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Alien Life To Be Discovered Next Year? James Webb Telescope ‘Will Change World Forever'

The James Webb Space Telescope is expected to be sent in to the space in the next year and astronomers think that this giant telescope humanities best hope of discovering life beyond Earth. The James Webb Space Telescope (JWST) is the replacement or successor to the Hubble Space Telescope and is way more powerful than the Hubble.

The JWST will help us to take a further view into the space, as well as more surely measure the content of H2O, carbon dioxide (CO2) and other vital gears in the atmosphere of an exo-planet. It will tell scientists much more about the size and their distance between their host stars, which is very significant feature of searching for Earth-like planets in Universe.

As a result, The James Webb Space Telescope which contains a huge mirror to collect light is being well-thought-out as the finest chance of finding extraterrestrial life.
The launch of JWST is planned in the next year; astronomers consider that it is now a matter of time before extraterrestrial life is finally exposed.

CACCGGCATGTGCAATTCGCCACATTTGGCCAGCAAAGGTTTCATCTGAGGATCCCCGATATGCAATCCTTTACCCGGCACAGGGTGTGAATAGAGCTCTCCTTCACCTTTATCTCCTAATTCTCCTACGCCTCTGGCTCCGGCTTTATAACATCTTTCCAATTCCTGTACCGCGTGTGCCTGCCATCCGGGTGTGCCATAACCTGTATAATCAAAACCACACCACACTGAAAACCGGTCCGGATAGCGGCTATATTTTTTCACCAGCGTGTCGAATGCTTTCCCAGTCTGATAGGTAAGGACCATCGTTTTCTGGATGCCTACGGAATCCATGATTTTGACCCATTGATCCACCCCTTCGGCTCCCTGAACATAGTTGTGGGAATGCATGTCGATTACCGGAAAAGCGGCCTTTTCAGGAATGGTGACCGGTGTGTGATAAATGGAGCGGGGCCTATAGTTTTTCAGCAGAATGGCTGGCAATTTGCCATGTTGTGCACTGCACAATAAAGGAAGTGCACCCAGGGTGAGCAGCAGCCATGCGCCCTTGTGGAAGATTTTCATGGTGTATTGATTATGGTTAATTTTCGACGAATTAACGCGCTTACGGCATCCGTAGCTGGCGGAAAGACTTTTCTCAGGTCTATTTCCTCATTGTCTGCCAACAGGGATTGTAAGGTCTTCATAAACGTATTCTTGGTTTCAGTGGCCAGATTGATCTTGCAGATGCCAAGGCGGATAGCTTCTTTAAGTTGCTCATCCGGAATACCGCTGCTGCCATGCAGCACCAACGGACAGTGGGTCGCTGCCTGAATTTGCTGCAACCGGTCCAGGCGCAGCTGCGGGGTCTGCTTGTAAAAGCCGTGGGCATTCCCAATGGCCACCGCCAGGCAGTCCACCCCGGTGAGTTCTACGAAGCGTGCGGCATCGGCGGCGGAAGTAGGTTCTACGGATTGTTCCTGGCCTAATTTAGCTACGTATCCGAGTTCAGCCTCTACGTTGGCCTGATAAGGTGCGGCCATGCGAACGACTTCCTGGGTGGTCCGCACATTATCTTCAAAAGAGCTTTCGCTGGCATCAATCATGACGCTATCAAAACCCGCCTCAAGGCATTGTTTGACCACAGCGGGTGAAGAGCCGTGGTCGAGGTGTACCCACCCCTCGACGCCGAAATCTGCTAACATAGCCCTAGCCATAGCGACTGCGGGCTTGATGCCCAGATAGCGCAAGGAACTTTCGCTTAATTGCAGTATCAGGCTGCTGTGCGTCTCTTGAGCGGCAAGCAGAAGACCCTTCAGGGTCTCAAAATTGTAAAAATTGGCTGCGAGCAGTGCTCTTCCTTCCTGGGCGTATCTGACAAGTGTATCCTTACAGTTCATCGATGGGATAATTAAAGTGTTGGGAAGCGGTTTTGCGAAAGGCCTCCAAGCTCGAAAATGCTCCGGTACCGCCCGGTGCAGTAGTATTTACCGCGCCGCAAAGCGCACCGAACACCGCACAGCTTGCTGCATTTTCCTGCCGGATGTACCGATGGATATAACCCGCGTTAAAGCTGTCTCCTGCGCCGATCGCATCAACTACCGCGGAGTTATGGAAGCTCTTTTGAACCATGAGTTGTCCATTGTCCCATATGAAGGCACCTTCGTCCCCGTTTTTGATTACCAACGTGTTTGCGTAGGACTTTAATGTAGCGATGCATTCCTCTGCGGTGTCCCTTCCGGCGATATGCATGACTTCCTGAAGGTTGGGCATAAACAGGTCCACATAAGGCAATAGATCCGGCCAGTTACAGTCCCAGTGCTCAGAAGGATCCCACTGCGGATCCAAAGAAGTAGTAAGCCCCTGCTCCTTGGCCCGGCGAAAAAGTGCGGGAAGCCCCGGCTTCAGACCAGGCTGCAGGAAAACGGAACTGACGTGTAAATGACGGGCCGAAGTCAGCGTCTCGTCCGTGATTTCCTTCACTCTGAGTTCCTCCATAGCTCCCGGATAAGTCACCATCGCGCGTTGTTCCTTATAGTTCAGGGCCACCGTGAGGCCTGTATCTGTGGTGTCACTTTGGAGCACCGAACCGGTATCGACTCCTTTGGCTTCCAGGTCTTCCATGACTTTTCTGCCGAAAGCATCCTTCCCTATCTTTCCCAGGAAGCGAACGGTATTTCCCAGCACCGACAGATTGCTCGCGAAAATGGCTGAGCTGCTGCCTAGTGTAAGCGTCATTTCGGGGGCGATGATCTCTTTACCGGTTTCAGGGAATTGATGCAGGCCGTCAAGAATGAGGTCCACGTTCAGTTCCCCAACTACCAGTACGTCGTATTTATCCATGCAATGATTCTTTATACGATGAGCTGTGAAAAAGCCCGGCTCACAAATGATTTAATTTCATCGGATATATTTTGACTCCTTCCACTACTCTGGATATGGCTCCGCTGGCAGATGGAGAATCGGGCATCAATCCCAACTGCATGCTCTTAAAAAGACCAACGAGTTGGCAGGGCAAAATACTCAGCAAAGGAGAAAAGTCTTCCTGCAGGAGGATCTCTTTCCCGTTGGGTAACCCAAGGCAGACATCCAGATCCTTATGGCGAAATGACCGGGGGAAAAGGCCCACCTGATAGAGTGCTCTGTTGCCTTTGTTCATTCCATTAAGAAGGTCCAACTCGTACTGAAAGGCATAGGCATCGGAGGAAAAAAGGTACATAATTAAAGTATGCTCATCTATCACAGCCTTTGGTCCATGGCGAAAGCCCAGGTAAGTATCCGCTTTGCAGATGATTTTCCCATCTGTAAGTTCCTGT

Structure of the James Webb Space Telescope
Matt Mountain, director and Webb telescope engineer at the Space Telescope Science Institute (STSI) in Baltimore, said: “What we didn't recognize five years ago is that possibly 10 to 20% of stars all over the place have Earth-size planets in the habitable zone. It's within our grip to pull off a finding that will transform the world forever. It is going to take a permanent partnership between NASA, technology, science, the US and worldwide space activities, as demonstrated by the James Webb Space Telescope (JWST), to construct the next bridge to humankind's future. Just visualize the moment, when we discover potential signs of life. Imagine the instant when the Earth wakes up and the human race becomes conscious that its lengthy loneliness in time and space may be ended - the opportunity we are no longer alone in the Cosmos.”
The James Webb Space Telescope (JWST) will get a quicker and a closer look at the TRAPPIST-1 system

Yet, the £6 billion telescope is likely to remain in space for just five years, so its junior, Hubble, is already selecting planets for the newcomer telescope to inspect as scientists and astronomers face a race contrary to time, Kevin Stevenson at the University of Chicago (UOC) told New Scientist.


  1. Why is the expected life of this telescope envisioned to only be 5 years in orbit? Seems like an incredible investment for such a short period...


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